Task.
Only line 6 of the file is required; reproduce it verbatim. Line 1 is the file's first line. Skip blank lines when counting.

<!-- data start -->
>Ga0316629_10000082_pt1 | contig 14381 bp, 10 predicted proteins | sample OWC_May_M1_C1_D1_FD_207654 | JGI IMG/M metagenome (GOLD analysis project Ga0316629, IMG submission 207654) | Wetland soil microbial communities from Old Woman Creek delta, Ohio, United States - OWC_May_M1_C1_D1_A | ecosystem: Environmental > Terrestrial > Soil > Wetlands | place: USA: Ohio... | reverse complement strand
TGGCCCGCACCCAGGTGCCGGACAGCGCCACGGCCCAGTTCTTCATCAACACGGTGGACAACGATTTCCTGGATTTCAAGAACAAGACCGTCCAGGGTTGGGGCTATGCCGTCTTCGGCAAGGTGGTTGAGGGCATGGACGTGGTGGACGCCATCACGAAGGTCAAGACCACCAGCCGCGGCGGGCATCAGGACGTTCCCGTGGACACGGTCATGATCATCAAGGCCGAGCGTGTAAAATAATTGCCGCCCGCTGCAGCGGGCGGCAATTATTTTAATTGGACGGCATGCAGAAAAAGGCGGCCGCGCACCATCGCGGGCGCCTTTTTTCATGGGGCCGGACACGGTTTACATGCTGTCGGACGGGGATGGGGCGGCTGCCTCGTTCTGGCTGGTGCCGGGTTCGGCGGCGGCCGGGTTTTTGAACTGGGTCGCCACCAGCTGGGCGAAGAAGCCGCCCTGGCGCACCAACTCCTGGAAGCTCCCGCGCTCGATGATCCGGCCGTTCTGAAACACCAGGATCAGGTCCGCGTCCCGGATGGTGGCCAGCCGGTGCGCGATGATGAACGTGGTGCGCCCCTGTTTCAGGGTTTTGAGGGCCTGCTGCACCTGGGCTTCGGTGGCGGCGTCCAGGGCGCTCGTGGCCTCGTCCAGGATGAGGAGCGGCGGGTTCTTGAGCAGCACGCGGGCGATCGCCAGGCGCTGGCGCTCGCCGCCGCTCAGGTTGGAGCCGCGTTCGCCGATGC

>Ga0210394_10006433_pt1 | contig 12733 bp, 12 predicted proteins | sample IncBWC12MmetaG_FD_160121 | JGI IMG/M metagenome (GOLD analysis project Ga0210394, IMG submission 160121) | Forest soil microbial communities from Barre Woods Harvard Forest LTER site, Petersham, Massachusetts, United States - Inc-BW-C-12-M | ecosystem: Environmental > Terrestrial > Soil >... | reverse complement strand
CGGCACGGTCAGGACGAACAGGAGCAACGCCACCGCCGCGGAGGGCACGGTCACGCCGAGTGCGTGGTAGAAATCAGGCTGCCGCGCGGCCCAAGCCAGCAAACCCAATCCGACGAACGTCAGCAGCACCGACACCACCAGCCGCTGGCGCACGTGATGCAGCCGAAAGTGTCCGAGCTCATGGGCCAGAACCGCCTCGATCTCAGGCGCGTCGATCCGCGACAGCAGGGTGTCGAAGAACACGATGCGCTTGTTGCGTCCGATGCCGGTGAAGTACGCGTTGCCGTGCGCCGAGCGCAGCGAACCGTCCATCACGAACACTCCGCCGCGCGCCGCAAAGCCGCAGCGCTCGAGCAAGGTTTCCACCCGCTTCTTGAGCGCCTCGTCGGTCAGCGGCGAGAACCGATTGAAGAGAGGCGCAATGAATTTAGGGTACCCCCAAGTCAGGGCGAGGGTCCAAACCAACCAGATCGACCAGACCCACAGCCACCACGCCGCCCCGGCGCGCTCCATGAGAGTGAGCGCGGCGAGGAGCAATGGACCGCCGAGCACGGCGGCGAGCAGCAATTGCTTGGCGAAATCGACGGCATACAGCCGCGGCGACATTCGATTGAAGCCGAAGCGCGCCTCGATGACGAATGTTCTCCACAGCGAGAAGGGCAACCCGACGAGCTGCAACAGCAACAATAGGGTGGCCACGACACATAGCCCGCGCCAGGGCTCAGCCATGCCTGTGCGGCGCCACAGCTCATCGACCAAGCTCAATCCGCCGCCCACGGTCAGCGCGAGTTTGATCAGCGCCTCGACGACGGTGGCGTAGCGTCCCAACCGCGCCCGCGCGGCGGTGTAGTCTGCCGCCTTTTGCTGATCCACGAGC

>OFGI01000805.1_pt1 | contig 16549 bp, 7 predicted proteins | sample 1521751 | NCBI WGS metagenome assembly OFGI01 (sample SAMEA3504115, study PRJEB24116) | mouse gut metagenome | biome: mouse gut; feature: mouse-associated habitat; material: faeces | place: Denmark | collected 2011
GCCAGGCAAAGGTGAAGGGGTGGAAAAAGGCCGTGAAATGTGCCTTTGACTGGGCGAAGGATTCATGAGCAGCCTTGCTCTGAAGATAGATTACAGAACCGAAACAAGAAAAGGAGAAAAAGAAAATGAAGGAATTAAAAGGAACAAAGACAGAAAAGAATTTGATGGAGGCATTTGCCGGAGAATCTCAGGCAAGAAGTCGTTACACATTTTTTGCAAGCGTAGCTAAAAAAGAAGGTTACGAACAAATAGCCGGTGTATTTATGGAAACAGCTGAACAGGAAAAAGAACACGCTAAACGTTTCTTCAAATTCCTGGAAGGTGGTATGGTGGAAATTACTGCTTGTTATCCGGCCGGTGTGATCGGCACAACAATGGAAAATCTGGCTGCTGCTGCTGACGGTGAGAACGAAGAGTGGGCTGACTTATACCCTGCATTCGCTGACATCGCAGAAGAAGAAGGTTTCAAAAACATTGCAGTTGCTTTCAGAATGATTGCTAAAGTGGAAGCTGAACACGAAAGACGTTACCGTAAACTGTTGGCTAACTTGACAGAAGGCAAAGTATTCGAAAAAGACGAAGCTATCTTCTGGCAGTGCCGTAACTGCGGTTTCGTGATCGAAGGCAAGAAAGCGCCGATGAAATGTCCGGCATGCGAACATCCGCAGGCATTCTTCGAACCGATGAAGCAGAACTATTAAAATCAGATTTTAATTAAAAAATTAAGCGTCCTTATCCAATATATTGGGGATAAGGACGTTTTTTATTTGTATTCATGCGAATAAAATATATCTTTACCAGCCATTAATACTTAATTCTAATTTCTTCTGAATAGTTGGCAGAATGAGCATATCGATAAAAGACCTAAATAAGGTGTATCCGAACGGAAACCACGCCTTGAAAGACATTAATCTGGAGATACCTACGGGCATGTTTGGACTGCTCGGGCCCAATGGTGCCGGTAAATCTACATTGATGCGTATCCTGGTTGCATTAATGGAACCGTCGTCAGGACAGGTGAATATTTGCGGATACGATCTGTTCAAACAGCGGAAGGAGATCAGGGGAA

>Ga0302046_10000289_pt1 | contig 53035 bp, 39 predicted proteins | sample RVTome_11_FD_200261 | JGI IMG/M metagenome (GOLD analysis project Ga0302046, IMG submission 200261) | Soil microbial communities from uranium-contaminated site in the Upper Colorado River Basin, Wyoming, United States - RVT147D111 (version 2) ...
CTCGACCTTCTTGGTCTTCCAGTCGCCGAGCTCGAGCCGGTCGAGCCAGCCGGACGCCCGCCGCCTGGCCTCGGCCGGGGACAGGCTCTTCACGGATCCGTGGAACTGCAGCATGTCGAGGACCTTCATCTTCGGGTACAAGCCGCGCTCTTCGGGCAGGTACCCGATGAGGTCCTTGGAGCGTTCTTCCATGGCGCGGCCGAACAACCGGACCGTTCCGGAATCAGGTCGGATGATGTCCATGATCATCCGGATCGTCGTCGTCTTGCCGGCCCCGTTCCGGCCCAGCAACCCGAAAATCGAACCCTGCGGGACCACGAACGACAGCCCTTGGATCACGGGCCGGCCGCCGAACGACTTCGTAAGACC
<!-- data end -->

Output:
GCCAGGCAAAGGTGAAGGGGTGGAAAAAGGCCGTGAAATGTGCCTTTGACTGGGCGAAGGATTCATGAGCAGCCTTGCTCTGAAGATAGATTACAGAACCGAAACAAGAAAAGGAGAAAAAGAAAATGAAGGAATTAAAAGGAACAAAGACAGAAAAGAATTTGATGGAGGCATTTGCCGGAGAATCTCAGGCAAGAAGTCGTTACACATTTTTTGCAAGCGTAGCTAAAAAAGAAGGTTACGAACAAATAGCCGGTGTATTTATGGAAACAGCTGAACAGGAAAAAGAACACGCTAAACGTTTCTTCAAATTCCTGGAAGGTGGTATGGTGGAAATTACTGCTTGTTATCCGGCCGGTGTGATCGGCACAACAATGGAAAATCTGGCTGCTGCTGCTGACGGTGAGAACGAAGAGTGGGCTGACTTATACCCTGCATTCGCTGACATCGCAGAAGAAGAAGGTTTCAAAAACATTGCAGTTGCTTTCAGAATGATTGCTAAAGTGGAAGCTGAACACGAAAGACGTTACCGTAAACTGTTGGCTAACTTGACAGAAGGCAAAGTATTCGAAAAAGACGAAGCTATCTTCTGGCAGTGCCGTAACTGCGGTTTCGTGATCGAAGGCAAGAAAGCGCCGATGAAATGTCCGGCATGCGAACATCCGCAGGCATTCTTCGAACCGATGAAGCAGAACTATTAAAATCAGATTTTAATTAAAAAATTAAGCGTCCTTATCCAATATATTGGGGATAAGGACGTTTTTTATTTGTATTCATGCGAATAAAATATATCTTTACCAGCCATTAATACTTAATTCTAATTTCTTCTGAATAGTTGGCAGAATGAGCATATCGATAAAAGACCTAAATAAGGTGTATCCGAACGGAAACCACGCCTTGAAAGACATTAATCTGGAGATACCTACGGGCATGTTTGGACTGCTCGGGCCCAATGGTGCCGGTAAATCTACATTGATGCGTATCCTGGTTGCATTAATGGAACCGTCGTCAGGACAGGTGAATATTTGCGGATACGATCTGTTCAAACAGCGGAAGGAGATCAGGGGAA